Eventually, you will unlock the ability to take on the iconic Monster Hunter quests. These quests have a specific monster to kill, and as you complete the quests you are given at the beginning, you unlock more to try, each with new monsters and new areas to explore. From this, you get into the real meat and potatoes of this game. Moga Forest can have some tough monsters in it eventually, sure, but some monsters are still found only in their respective quests. In addition to killing the monster and carving materials from its body, quests also offer rewards, which are usually more monster materials that you can use to create new weapons and armor for yourself. Don’t expect to get everything you need to build a new great sword or bowgun from one successful hunt, however. You’re encouraged to fight the same monster multiple times, it is very rare, if not completely impossible to find every piece of the required materials to create a full set of armor in one quest reward screen.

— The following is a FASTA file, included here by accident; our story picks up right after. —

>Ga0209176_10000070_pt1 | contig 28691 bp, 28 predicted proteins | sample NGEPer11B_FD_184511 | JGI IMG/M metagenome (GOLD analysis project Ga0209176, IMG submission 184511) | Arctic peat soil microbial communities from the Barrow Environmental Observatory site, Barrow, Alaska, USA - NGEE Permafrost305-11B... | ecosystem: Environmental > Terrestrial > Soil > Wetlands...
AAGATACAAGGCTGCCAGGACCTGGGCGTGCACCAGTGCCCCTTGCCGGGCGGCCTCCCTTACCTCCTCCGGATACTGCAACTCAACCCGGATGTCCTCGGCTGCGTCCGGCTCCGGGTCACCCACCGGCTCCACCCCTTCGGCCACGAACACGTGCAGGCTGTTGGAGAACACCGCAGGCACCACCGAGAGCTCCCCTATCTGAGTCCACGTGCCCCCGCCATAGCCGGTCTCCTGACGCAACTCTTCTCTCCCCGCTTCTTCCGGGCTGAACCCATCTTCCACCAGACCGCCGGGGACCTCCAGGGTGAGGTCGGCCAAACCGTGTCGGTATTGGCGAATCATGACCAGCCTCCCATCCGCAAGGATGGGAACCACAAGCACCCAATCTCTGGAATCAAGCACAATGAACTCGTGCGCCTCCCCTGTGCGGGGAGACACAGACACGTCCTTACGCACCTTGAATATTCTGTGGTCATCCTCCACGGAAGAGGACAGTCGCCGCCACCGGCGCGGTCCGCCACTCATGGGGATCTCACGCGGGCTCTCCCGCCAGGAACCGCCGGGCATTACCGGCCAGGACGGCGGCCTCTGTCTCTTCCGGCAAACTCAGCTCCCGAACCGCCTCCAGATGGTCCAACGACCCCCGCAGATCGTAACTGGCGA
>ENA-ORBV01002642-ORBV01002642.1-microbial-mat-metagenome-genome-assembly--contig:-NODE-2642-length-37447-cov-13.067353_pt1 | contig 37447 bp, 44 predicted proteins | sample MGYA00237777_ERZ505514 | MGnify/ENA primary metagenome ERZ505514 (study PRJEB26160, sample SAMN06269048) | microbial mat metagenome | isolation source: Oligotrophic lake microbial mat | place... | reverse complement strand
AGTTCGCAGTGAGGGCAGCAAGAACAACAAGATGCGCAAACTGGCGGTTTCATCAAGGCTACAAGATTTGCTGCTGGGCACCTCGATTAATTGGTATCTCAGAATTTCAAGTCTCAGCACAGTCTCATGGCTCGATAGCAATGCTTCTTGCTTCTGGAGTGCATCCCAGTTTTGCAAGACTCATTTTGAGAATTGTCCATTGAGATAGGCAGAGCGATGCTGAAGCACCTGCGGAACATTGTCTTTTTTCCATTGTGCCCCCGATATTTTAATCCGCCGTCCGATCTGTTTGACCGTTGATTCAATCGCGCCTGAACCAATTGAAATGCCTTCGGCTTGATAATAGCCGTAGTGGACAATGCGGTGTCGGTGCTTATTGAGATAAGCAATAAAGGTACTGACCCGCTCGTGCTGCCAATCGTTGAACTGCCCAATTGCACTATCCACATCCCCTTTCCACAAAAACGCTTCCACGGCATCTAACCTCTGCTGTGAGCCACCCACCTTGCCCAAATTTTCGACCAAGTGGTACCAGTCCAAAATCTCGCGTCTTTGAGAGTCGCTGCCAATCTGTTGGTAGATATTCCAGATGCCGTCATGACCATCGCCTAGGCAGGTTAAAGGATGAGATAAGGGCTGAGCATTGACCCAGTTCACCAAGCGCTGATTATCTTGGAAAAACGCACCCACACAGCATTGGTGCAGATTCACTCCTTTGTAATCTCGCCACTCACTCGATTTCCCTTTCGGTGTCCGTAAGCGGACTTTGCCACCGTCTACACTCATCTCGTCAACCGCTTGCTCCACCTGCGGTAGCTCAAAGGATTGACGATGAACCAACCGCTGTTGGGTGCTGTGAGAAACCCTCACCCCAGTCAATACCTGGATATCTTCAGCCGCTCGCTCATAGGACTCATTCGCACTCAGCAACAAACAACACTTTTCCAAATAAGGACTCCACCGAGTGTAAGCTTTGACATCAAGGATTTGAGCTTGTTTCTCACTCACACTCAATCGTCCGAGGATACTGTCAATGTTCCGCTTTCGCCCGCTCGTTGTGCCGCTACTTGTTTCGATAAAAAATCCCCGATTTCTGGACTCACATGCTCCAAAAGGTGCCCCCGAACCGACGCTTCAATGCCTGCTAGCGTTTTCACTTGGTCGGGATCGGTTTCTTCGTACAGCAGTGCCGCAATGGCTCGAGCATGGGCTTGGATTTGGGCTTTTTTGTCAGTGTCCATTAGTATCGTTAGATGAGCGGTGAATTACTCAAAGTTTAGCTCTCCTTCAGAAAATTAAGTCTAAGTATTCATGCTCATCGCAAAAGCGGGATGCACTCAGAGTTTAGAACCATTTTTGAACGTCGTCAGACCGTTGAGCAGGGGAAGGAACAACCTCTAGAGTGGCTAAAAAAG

The biggest treat in Tri is the online mulitplayer mode. Yes, that’s correct. A Wii game with a bearable online system. There are no friend codes, your friends list is handled within the game, and the connection is reliable and stable. Once given the opportunity, you can hop online and bring your character that you created for single player with you. Your character and its equipment from the single player mode carries over to the online mode and vice versa. So, if you’re ever having trouble in single player with a monster, perhaps you can take on the same quest online and get help with it. The game hosts several servers, broken down into Open servers for any hunter rank, and rookie and elite servers for low and high rank hunters, respectively. You can join a lobby with other players, or host your own. Lobbies hold a maximum of 4 hunters, and you can even attempt these online quests by yourself. If anything, Monster Hunter Tri is a must-see for this revolutionary Wii online service.